The 187 Cuban doctors who were deployed to SA to help fight the COVID-19 pandemic may have been forced to do so. An IOL report notes that this is according to the US Department of State, which made the allegation in its latest 2021 Trafficking in Persons Report for SA.
The report said that medical workers are only paid a fraction of their salaries while working in SA. “The Cuban government may have forced its citizens to work in SA, including at least 187 Cuban doctors and medical staff sent to all provinces to combat the pandemic,” the report said. “These agreements typically require payment directly to the government of Cuba, which gives the medical workers between 5% and 15% of the salary, only after they completed the mission and returned home,” the report added.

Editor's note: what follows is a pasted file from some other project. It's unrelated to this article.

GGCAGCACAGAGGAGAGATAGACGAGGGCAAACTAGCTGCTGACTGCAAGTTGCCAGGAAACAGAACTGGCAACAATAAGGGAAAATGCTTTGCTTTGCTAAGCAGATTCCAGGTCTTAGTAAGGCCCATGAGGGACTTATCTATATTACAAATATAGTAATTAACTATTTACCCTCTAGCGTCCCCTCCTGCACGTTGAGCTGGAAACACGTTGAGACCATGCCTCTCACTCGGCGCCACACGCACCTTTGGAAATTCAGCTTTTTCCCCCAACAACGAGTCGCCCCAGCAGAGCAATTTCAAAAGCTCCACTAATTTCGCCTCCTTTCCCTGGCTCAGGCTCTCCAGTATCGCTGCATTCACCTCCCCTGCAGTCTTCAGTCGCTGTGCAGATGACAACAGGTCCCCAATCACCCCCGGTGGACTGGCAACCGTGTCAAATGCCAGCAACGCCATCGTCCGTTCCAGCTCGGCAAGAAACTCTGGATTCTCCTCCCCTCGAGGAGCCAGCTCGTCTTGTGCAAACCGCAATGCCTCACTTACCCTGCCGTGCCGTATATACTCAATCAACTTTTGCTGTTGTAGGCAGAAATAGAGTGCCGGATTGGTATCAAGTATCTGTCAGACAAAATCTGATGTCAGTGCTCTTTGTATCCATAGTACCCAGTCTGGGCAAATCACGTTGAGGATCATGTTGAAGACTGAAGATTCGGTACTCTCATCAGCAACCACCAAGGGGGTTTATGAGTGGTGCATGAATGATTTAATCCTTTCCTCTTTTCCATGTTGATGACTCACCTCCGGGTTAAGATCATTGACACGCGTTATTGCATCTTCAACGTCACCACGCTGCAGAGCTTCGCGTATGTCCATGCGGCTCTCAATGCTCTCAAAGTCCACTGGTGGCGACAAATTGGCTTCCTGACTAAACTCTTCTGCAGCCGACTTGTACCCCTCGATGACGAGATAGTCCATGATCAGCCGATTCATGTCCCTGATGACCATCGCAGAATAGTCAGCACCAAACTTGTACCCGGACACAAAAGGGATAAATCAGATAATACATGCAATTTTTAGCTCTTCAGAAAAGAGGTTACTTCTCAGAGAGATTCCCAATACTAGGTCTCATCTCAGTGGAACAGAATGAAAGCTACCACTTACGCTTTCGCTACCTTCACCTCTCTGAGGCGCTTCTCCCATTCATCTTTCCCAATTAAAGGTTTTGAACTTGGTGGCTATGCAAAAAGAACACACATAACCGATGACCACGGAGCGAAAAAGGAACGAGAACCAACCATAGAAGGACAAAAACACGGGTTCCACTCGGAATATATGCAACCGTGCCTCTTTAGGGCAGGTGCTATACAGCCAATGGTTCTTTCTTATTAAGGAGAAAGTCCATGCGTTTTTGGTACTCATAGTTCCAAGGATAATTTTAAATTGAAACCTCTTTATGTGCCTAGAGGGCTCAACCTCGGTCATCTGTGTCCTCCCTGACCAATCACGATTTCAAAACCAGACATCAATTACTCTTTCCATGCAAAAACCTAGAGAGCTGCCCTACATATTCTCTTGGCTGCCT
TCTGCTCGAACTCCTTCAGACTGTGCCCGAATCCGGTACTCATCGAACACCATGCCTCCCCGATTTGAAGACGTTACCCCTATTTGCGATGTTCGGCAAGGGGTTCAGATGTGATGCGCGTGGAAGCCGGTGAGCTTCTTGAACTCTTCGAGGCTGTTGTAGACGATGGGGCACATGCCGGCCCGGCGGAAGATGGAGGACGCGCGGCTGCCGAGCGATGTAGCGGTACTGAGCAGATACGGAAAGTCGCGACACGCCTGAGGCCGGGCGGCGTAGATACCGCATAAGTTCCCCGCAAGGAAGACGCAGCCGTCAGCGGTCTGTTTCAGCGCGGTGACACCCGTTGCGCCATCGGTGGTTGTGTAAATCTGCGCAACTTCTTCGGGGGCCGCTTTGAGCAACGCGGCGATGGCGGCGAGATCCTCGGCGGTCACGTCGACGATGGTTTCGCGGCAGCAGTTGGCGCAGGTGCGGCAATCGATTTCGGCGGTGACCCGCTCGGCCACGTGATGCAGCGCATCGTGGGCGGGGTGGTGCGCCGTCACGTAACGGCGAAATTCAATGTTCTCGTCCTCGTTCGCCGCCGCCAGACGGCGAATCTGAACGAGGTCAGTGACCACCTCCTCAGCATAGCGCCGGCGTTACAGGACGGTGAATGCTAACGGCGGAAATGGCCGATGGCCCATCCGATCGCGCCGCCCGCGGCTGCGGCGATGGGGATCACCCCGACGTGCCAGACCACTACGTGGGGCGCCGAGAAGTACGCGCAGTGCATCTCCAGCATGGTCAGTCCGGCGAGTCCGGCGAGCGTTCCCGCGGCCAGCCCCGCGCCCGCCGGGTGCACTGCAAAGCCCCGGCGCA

Government spokesperson Phumla Williams referred an IOL request for comment to the Department of International Relations & International Co-operation (Dirco). Clayson Monyela, the spokesperson for the Dirco, said he did not understand why the US would attach human trafficking to an issue that is purely a bilateral agreement between the government of Cuba and SA. SA’s reliance on Cuban workers in the medical and engineering fields has been criticised by opposition parties and labour organisations, which have accused the government of ignoring sufficiently skilled South Africans.
IOL article – Cuban doctors brought to SA to fight pandemic ’trafficked’, says US State Dept (Open access)
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